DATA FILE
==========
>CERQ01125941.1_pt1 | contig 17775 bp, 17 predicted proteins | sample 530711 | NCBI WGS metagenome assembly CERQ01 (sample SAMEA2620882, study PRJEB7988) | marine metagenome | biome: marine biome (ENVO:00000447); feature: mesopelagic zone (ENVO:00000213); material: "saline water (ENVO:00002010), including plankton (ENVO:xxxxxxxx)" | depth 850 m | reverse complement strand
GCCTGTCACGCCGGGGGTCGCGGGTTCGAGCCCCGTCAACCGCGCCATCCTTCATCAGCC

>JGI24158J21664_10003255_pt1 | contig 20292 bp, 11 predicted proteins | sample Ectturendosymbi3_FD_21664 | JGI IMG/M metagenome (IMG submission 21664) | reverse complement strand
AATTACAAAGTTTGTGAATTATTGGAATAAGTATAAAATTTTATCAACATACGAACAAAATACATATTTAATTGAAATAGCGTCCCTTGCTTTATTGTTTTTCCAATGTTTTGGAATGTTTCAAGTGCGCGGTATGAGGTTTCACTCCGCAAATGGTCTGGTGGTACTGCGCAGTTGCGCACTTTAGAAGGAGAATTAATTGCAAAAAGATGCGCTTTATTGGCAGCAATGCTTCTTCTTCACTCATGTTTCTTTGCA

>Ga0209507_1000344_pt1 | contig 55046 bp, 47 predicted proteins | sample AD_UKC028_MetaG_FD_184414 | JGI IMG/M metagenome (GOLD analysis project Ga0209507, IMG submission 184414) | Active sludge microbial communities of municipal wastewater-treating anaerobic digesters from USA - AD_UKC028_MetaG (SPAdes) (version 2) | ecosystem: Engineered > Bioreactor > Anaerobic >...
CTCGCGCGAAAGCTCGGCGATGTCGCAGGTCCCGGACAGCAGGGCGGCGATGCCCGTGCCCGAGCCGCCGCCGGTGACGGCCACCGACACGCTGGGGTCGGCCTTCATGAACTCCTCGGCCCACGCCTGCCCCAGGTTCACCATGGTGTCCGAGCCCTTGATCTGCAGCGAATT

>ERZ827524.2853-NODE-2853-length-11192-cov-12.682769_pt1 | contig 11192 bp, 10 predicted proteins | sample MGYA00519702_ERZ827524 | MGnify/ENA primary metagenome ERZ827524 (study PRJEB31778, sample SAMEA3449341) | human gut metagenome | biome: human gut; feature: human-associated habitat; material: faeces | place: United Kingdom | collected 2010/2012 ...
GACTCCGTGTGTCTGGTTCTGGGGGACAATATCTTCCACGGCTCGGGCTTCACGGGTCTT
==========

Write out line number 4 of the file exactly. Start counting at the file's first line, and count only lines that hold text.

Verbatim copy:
AATTACAAAGTTTGTGAATTATTGGAATAAGTATAAAATTTTATCAACATACGAACAAAATACATATTTAATTGAAATAGCGTCCCTTGCTTTATTGTTTTTCCAATGTTTTGGAATGTTTCAAGTGCGCGGTATGAGGTTTCACTCCGCAAATGGTCTGGTGGTACTGCGCAGTTGCGCACTTTAGAAGGAGAATTAATTGCAAAAAGATGCGCTTTATTGGCAGCAATGCTTCTTCTTCACTCATGTTTCTTTGCA